Randstad Acquires Monster – Strengthens “Human Capital” Offerings

Last week, Randstad Holding NV, the second-largest staffing and recruiting business in the world, announced the acquisition of Monster, the well-known on-line recruitment business. Monster was one of the first “jobs boards” launched back in the 1990s. The acquisition price of $429 million in cash, or $3.40 per share represents a 23% premium to Monster’s previous share price but is way below Monster’s peak valuation at $8 billion.

Whilst Monster seemed to have some “first mover” or at least early mover advantage in that market, it has faced strong competition from LinkedIn, Indeed and many others. Why would Randstad buy Monster? Firms in this industry seem to be diversifying into a portfolio of human capital management services and solutions, as well as getting deeper into technology-based solutions and products.

But if you really want the full analysis on this, read the excellent article here on our sister Spend Matters US site from Andrew Karpie. He knows more about this market, the whole world of “worker intermediation platforms” and all the other technological developments around it, than anyone else. And I mean anyone else. Here is a short extract but it is worth reading his whole piece.

“Changes in what businesses need, talent supply constraints, demographics of talent and digitization have been increasingly transforming the talent supply chain. Technology has not really been a disruptor but more a catalyst to gradual supply chain innovation. Perhaps more important, well-resourced talent supply chain players like Randstad are attempting to harness these developments and reconfigure both old and new supply chain assets into innovative, often more technology-enabled, talent access and delivery solutions.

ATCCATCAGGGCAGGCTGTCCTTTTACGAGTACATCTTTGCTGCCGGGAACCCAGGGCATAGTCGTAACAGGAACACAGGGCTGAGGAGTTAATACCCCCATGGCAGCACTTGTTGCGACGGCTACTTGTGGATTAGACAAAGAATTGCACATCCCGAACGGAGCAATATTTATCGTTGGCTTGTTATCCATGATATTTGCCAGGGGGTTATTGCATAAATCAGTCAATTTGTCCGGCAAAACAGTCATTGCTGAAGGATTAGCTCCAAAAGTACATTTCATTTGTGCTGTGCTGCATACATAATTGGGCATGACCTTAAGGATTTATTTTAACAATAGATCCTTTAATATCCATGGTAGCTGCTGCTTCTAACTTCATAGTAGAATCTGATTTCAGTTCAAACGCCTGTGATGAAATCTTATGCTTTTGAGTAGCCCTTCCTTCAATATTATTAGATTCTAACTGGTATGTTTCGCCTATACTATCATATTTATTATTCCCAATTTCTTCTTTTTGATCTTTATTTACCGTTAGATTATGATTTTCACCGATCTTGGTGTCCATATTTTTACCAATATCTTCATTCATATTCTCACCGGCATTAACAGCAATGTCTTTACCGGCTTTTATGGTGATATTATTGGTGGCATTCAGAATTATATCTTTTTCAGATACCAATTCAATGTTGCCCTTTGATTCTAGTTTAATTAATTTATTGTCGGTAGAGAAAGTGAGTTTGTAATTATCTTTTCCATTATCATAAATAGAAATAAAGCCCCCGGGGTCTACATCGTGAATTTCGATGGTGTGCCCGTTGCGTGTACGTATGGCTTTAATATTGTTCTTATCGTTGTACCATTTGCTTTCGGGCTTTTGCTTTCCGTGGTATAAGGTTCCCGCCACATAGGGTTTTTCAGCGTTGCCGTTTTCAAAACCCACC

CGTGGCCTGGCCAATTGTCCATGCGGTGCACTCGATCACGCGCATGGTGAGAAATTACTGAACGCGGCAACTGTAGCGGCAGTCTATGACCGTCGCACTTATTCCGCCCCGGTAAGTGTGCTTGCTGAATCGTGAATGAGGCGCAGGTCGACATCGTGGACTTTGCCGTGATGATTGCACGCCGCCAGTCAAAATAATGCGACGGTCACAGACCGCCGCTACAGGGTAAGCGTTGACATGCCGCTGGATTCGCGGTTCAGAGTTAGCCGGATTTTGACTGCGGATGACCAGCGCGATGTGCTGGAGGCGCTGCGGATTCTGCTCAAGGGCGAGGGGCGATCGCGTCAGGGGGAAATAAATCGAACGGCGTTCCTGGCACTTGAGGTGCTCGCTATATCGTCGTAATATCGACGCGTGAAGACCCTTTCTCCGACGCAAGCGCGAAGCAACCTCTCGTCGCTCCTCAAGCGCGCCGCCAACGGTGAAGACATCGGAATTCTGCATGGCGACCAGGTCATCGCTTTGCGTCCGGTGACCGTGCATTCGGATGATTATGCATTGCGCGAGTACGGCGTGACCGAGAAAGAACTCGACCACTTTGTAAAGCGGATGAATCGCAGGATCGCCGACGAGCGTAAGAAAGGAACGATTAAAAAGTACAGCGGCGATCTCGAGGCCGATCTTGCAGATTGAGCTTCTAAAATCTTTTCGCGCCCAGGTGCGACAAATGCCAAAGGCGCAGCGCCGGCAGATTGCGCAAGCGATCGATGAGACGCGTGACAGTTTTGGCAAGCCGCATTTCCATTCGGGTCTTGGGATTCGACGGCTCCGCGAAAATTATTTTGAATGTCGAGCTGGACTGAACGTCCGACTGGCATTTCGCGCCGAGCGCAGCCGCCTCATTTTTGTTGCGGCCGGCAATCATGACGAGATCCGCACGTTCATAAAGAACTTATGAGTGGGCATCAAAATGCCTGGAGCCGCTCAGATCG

This is a dynamic and ongoing set of developments occurring under the but critical for contingent workforce procurement and supply chain practitioners to get ahead of. And more important than just observing and understanding the reconfiguration and digitization of talent supply chain assets is being active participants in shaping those developments — not leaving it all to the suppliers to design and offer. For more on this trend of talent supply chain evolution, see The Digital Evolution of the Contingent Workforce Supply Chain: What Does It Mean? (Part 1).”

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